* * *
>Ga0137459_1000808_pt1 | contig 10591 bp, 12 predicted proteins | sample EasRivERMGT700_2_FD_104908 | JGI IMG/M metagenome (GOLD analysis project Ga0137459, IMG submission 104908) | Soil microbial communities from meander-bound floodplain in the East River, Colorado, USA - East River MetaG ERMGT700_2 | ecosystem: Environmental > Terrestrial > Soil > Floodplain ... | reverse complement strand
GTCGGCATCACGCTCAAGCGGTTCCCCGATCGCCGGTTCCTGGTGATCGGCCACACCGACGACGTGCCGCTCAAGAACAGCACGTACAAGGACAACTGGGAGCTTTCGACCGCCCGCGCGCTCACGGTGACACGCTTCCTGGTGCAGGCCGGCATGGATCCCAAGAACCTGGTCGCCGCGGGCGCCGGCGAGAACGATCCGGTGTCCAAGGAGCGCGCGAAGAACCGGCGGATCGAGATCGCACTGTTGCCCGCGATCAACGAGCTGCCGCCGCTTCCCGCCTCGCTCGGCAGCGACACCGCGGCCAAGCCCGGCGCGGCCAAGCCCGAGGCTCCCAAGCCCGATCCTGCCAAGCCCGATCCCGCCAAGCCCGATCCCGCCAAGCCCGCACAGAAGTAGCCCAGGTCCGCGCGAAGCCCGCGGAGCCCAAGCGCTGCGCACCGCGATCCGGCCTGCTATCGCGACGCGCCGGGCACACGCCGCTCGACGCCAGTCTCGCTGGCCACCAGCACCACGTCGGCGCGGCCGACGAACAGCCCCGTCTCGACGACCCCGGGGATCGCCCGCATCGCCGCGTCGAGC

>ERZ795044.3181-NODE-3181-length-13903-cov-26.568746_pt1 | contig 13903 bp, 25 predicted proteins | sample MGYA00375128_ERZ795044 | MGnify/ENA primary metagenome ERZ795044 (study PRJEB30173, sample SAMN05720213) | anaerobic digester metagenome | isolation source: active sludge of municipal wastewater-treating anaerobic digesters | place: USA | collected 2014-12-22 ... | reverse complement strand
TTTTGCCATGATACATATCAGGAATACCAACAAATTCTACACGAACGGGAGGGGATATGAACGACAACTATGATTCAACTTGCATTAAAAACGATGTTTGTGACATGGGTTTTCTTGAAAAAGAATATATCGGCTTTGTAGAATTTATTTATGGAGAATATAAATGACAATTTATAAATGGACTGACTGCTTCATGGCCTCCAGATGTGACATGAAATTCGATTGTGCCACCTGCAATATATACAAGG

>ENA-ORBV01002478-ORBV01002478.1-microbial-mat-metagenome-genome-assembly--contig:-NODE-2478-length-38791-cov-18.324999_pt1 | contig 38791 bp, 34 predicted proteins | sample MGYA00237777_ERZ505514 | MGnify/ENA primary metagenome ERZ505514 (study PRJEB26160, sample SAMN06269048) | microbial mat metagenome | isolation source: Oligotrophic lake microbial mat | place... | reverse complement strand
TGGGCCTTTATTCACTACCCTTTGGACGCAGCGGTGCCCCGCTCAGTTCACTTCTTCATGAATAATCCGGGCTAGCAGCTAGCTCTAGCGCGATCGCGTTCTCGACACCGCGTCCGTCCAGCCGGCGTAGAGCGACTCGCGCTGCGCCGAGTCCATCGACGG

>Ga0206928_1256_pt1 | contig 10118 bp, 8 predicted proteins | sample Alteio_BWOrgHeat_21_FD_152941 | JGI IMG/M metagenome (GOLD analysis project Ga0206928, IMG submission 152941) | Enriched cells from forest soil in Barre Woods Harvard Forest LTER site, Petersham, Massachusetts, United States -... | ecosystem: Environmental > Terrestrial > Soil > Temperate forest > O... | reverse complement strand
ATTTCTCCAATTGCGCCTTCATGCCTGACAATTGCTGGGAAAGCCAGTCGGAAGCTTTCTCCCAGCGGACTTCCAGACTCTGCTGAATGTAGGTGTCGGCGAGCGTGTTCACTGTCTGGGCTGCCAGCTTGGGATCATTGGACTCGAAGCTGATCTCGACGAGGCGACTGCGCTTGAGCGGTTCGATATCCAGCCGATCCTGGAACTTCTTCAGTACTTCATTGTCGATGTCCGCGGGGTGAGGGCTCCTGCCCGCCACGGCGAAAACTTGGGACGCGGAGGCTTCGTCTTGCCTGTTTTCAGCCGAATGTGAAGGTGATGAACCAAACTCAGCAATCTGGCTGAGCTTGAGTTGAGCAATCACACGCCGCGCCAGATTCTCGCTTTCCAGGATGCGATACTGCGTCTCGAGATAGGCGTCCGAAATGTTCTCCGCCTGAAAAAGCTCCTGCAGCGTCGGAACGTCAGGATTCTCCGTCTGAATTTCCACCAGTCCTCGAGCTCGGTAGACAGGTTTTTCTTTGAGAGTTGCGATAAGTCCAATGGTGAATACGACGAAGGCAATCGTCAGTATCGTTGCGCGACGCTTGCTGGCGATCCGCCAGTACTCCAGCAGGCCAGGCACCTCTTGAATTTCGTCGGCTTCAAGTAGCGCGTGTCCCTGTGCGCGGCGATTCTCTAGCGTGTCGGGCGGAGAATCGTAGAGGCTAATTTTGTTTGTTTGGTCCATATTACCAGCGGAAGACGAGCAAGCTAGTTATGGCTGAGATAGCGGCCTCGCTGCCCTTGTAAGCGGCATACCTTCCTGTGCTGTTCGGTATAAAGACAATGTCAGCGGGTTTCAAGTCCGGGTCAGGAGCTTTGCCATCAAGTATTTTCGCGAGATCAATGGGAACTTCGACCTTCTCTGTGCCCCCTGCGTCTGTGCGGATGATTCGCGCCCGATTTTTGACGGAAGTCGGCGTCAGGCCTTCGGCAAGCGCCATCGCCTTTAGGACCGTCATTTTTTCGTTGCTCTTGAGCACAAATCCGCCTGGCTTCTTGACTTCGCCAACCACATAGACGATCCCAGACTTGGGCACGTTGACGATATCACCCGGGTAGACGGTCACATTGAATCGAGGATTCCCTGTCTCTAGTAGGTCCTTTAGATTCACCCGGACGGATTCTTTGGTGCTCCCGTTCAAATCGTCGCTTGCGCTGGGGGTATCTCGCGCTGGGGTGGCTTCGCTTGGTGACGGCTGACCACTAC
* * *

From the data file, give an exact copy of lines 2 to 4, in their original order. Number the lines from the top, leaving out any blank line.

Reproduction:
GTCGGCATCACGCTCAAGCGGTTCCCCGATCGCCGGTTCCTGGTGATCGGCCACACCGACGACGTGCCGCTCAAGAACAGCACGTACAAGGACAACTGGGAGCTTTCGACCGCCCGCGCGCTCACGGTGACACGCTTCCTGGTGCAGGCCGGCATGGATCCCAAGAACCTGGTCGCCGCGGGCGCCGGCGAGAACGATCCGGTGTCCAAGGAGCGCGCGAAGAACCGGCGGATCGAGATCGCACTGTTGCCCGCGATCAACGAGCTGCCGCCGCTTCCCGCCTCGCTCGGCAGCGACACCGCGGCCAAGCCCGGCGCGGCCAAGCCCGAGGCTCCCAAGCCCGATCCTGCCAAGCCCGATCCCGCCAAGCCCGATCCCGCCAAGCCCGCACAGAAGTAGCCCAGGTCCGCGCGAAGCCCGCGGAGCCCAAGCGCTGCGCACCGCGATCCGGCCTGCTATCGCGACGCGCCGGGCACACGCCGCTCGACGCCAGTCTCGCTGGCCACCAGCACCACGTCGGCGCGGCCGACGAACAGCCCCGTCTCGACGACCCCGGGGATCGCCCGCATCGCCGCGTCGAGC

>ERZ795044.3181-NODE-3181-length-13903-cov-26.568746_pt1 | contig 13903 bp, 25 predicted proteins | sample MGYA00375128_ERZ795044 | MGnify/ENA primary metagenome ERZ795044 (study PRJEB30173, sample SAMN05720213) | anaerobic digester metagenome | isolation source: active sludge of municipal wastewater-treating anaerobic digesters | place: USA | collected 2014-12-22 ... | reverse complement strand
TTTTGCCATGATACATATCAGGAATACCAACAAATTCTACACGAACGGGAGGGGATATGAACGACAACTATGATTCAACTTGCATTAAAAACGATGTTTGTGACATGGGTTTTCTTGAAAAAGAATATATCGGCTTTGTAGAATTTATTTATGGAGAATATAAATGACAATTTATAAATGGACTGACTGCTTCATGGCCTCCAGATGTGACATGAAATTCGATTGTGCCACCTGCAATATATACAAGG